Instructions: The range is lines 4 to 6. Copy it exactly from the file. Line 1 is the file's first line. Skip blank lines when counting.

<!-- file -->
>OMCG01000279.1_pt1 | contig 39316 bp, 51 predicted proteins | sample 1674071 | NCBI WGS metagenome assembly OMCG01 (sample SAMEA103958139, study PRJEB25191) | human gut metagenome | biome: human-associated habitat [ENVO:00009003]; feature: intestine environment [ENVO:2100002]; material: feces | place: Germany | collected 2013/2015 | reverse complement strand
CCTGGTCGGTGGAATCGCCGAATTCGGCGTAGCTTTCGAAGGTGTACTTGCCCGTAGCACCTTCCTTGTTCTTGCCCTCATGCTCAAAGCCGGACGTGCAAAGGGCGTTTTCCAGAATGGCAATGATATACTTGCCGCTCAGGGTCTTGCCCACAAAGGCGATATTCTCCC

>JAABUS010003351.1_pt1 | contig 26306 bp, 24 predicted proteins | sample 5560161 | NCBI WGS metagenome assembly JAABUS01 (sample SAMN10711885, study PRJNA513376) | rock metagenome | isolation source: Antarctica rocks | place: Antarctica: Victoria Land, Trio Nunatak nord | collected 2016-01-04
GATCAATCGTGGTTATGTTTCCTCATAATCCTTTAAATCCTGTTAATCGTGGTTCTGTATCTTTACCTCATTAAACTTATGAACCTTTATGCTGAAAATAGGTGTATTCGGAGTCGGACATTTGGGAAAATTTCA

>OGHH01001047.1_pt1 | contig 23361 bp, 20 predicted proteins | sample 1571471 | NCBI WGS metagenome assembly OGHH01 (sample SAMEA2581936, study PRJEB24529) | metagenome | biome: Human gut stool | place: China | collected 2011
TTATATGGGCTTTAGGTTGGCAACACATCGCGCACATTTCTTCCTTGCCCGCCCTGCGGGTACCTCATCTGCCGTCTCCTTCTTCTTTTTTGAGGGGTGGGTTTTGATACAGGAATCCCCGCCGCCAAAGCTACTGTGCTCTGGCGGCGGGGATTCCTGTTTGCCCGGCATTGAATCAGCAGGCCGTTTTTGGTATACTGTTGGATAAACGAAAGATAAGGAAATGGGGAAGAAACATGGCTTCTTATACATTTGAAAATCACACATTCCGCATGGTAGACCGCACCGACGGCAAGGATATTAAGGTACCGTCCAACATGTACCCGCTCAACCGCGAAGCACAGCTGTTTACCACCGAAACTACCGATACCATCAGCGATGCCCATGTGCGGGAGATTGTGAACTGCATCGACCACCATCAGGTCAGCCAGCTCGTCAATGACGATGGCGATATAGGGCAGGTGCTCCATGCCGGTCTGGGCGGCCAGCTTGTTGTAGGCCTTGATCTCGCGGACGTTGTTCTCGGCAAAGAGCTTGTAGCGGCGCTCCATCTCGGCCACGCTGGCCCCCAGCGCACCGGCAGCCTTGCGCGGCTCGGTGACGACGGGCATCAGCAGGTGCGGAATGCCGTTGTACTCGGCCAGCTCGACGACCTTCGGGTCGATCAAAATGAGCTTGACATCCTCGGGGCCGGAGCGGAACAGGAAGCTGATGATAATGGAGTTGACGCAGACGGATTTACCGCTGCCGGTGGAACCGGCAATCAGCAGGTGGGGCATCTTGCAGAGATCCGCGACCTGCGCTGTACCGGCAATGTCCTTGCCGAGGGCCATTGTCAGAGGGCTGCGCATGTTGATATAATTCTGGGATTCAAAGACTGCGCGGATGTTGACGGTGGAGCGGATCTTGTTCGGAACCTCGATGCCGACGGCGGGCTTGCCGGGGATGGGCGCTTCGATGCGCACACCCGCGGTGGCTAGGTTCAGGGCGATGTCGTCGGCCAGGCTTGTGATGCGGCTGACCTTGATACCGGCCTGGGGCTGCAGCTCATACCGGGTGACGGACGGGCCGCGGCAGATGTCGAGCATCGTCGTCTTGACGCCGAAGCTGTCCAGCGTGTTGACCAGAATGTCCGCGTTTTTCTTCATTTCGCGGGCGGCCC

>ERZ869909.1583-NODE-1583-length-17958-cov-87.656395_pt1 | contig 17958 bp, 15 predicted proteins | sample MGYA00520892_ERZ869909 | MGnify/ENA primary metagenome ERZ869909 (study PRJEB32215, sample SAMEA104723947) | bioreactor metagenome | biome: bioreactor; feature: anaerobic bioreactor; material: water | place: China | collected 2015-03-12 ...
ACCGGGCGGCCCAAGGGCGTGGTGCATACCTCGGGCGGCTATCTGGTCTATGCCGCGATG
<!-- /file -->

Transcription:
GATCAATCGTGGTTATGTTTCCTCATAATCCTTTAAATCCTGTTAATCGTGGTTCTGTATCTTTACCTCATTAAACTTATGAACCTTTATGCTGAAAATAGGTGTATTCGGAGTCGGACATTTGGGAAAATTTCA

>OGHH01001047.1_pt1 | contig 23361 bp, 20 predicted proteins | sample 1571471 | NCBI WGS metagenome assembly OGHH01 (sample SAMEA2581936, study PRJEB24529) | metagenome | biome: Human gut stool | place: China | collected 2011
TTATATGGGCTTTAGGTTGGCAACACATCGCGCACATTTCTTCCTTGCCCGCCCTGCGGGTACCTCATCTGCCGTCTCCTTCTTCTTTTTTGAGGGGTGGGTTTTGATACAGGAATCCCCGCCGCCAAAGCTACTGTGCTCTGGCGGCGGGGATTCCTGTTTGCCCGGCATTGAATCAGCAGGCCGTTTTTGGTATACTGTTGGATAAACGAAAGATAAGGAAATGGGGAAGAAACATGGCTTCTTATACATTTGAAAATCACACATTCCGCATGGTAGACCGCACCGACGGCAAGGATATTAAGGTACCGTCCAACATGTACCCGCTCAACCGCGAAGCACAGCTGTTTACCACCGAAACTACCGATACCATCAGCGATGCCCATGTGCGGGAGATTGTGAACTGCATCGACCACCATCAGGTCAGCCAGCTCGTCAATGACGATGGCGATATAGGGCAGGTGCTCCATGCCGGTCTGGGCGGCCAGCTTGTTGTAGGCCTTGATCTCGCGGACGTTGTTCTCGGCAAAGAGCTTGTAGCGGCGCTCCATCTCGGCCACGCTGGCCCCCAGCGCACCGGCAGCCTTGCGCGGCTCGGTGACGACGGGCATCAGCAGGTGCGGAATGCCGTTGTACTCGGCCAGCTCGACGACCTTCGGGTCGATCAAAATGAGCTTGACATCCTCGGGGCCGGAGCGGAACAGGAAGCTGATGATAATGGAGTTGACGCAGACGGATTTACCGCTGCCGGTGGAACCGGCAATCAGCAGGTGGGGCATCTTGCAGAGATCCGCGACCTGCGCTGTACCGGCAATGTCCTTGCCGAGGGCCATTGTCAGAGGGCTGCGCATGTTGATATAATTCTGGGATTCAAAGACTGCGCGGATGTTGACGGTGGAGCGGATCTTGTTCGGAACCTCGATGCCGACGGCGGGCTTGCCGGGGATGGGCGCTTCGATGCGCACACCCGCGGTGGCTAGGTTCAGGGCGATGTCGTCGGCCAGGCTTGTGATGCGGCTGACCTTGATACCGGCCTGGGGCTGCAGCTCATACCGGGTGACGGACGGGCCGCGGCAGATGTCGAGCATCGTCGTCTTGACGCCGAAGCTGTCCAGCGTGTTGACCAGAATGTCCGCGTTTTTCTTCATTTCGCGGGCGGCCC